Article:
The Tigers had been thoroughly unimpressive in victory against the then bottom club.With the gap between Leicester and the league leaders well nigh unbridgeable the club were condemned to playing out the rest of the season with no prospect of winning a major trophy and supporters accustomed to the big occasion were displaying classic withdrawal symptoms.
Not unnaturally, then, Nick Mullins, Sport on Five's reporter at the match, suggested to Dwyer that this would not go down as one of the most memorable seasons in Leicester's history and what, precisely, did he plan to do about it. Whereupon Dwyer blew his top. "It is that kind of ridiculous question," he spluttered, "which gives me the collywobbles." He proceeded to bewilder his interrogator with a raft of irrelevant statistics in what was a fruitless exercise in damage limitation. Leicester, he said, had only won one championship in 10 years and why on earth should this be their year to do it again?
Had Mullins recovered his composure sufficiently he might reasonably have pointed out to Dwyer that Leicester's expectation level had risen in direct proportion to the size of the salary they are paying their coach and to the club's annual wage bill which is conservatively estimated at around pounds 2.5m this year. Furthermore, that as a public company those in charge of its affairs were accountable to the shareholders and failure in this increasingly harsh environment was not an option. Dwyer is an enlightened coach and an intelligent man. He can be prickly but when he first arrived, prickliness combined with a clear vision of what he wanted were the qualities he and Leicester needed.
The club's ruthlessness in dealing with employees whose shelf life was felt to be over had been starkly demonstrated in the brutal dismissal of Tony Russ, and Dwyer realised that he would have to set the ground rules from day one. His success with Australia and, more important, the manner in which it had been achieved appeared to make him the ideal man to oversee Leicester's continuing prosperity in the new age of professionalism. When he made the odd bizarre decision, such as the signing of Waisale Serevi, no one thought to question it because the acquisition of Joel Stransky and Fritz van Heerden were inspired moves.
Even Leicester's faltering start to the season was overlooked as the team showed a marked improvement towards the end of the year. But in recent weeks it has all gone wrong. Dwyer's outburst against the tactics and playing style of Newcastle was greeted with dismay in some quarters and hilarity in others where Leicester's remorselessly narrow game under Dean Richards' leadership remained a vivid memory. Sour grapes, pots and black kettles came to mind.
And this, perhaps, pinpoints Dwyer's failure at Welford Road and explains the club's decision to dismiss him. Despite all his efforts to persuade Leicester to change their ways and adapt to the new era, Dwyer clearly couldn't convince enough players that he held the key to their future success. Not only did the power of the forwards wane dramatically but with a few dazzling exceptions the back play also deteriorated. Will Greenwood hasn't flourished under Dwyer's regime and there have been obvious difficulties with dominant individuals such as Austin Healey. Once the rot set in following Leicester's cup defeat by Saracens it was only a matter of time before either Dwyer himself or the club came to the inescapable conclusion about his fate.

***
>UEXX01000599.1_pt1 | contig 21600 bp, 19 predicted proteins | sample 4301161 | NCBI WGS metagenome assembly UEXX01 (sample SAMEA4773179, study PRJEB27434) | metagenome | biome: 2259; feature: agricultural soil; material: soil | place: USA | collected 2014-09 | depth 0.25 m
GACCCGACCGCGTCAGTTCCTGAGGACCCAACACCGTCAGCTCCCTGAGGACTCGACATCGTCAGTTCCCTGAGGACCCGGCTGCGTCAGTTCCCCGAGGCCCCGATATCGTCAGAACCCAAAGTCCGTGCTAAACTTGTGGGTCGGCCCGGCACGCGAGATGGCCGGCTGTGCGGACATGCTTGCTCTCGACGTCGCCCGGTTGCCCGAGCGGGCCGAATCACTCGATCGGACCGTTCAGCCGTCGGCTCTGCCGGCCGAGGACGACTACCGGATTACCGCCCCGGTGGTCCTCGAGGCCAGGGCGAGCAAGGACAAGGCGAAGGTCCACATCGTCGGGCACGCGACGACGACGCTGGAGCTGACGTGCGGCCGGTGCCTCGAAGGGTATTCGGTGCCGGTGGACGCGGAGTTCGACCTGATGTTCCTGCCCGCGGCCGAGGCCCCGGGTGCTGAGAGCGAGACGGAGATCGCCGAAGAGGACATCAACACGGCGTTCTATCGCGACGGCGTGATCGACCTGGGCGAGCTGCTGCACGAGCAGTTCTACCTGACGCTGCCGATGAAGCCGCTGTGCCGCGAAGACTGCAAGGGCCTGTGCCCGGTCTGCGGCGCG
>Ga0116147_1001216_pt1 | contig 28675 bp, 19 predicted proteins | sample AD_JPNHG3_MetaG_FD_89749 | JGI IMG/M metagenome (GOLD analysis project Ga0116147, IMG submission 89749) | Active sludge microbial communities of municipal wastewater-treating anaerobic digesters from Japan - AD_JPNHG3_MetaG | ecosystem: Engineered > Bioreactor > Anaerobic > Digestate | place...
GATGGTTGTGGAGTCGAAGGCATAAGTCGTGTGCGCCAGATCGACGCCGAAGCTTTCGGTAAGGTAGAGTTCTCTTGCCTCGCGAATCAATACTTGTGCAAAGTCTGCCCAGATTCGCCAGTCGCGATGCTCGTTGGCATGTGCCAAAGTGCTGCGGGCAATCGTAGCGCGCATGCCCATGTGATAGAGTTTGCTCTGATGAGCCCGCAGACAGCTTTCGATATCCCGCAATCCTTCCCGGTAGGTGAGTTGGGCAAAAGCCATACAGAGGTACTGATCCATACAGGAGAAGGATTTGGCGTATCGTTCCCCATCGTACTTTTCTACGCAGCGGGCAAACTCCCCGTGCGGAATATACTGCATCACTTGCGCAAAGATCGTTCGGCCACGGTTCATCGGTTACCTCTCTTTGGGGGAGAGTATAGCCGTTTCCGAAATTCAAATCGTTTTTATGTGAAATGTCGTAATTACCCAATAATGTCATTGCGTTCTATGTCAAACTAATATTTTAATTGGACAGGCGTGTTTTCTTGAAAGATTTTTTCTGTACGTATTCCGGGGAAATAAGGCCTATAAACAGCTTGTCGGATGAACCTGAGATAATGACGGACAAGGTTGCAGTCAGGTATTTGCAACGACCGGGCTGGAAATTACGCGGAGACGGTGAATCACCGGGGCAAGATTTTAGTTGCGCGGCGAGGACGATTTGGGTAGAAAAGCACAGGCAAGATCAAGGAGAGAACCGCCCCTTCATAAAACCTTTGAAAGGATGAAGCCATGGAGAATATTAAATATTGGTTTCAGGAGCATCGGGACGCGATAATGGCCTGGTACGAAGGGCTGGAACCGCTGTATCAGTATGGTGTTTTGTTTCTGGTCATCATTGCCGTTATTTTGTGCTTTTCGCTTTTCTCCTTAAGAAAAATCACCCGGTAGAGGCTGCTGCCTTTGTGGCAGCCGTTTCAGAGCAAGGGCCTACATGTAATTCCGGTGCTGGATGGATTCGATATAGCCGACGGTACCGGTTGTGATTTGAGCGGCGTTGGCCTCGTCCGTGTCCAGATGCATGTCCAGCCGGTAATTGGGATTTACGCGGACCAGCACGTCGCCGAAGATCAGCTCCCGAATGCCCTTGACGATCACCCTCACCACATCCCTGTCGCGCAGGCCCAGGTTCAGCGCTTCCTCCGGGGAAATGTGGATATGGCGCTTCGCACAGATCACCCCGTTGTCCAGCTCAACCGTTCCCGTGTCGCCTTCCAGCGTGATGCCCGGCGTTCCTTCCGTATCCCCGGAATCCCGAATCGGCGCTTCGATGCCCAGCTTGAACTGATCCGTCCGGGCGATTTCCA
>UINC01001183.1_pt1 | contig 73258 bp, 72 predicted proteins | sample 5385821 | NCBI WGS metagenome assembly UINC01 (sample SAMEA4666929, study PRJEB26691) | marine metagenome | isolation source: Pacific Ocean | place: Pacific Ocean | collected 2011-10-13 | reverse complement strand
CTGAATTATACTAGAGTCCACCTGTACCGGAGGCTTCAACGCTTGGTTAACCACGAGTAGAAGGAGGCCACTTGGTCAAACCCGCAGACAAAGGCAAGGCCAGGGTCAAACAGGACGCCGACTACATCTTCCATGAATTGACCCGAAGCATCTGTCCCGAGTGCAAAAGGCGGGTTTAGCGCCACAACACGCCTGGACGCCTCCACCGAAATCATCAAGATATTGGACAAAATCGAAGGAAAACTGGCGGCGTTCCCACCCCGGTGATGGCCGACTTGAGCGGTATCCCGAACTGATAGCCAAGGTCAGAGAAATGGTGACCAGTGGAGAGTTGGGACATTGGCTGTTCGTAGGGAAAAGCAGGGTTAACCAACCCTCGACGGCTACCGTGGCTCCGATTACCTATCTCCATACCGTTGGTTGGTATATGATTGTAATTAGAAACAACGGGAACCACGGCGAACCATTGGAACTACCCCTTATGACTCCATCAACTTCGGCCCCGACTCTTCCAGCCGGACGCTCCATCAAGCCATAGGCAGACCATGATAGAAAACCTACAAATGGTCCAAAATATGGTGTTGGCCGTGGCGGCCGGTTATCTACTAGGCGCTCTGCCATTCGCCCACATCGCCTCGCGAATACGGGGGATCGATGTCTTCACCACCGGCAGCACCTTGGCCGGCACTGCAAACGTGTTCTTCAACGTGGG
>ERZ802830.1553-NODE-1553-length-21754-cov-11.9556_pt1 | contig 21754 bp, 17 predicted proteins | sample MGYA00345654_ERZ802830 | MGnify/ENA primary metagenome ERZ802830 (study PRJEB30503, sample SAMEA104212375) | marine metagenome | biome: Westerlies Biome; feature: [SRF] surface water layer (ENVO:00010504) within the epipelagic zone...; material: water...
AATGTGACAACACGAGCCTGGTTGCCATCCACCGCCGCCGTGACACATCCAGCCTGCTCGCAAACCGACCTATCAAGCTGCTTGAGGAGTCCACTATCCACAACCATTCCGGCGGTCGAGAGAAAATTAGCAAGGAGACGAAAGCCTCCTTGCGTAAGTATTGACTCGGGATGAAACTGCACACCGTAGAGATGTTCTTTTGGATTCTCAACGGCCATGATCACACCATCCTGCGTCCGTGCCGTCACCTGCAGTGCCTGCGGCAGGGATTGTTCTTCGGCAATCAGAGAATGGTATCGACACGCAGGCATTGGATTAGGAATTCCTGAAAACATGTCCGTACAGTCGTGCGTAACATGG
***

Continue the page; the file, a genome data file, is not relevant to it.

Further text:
If it is unfortunate for Dwyer it is equally sad for the game in England. Leicester have now discarded two highly respected coaches in as many years and if Richards and his back-room team should be found wanting then questions will surely be asked of the executive staff and the way in which the club is run. Of all the clubs in the top two divisions of the Allied Dunbar leagues, Leicester alone are financially viable. Even so, they are not at present financially sound. The share issue raised pounds 1.8m, which was held as a triumph but the annual outgoings are far in excess of that. There is unlikely to be the prospect of European competition for English clubs next season and by way of compensation the Premiership clubs are seeking to dispense with relegation and to increase the size of the leagues from 24 to 28. But English Rugby Partnership is just that - a joint venture between the clubs and the Rugby Football Union and before any such change can be made it would require the approval of both parties.
The clubs cannot seriously believe that the RFU would agree to a proposal being driven by men like Sir John Hall, whose apparent aim is to take control of the game in England. The refusal of Premiership clubs to attend Fran Cotton's presentation of his vision for the future at Twickenham today says it all. Strap yourselves in for a fight to the death.Reuse content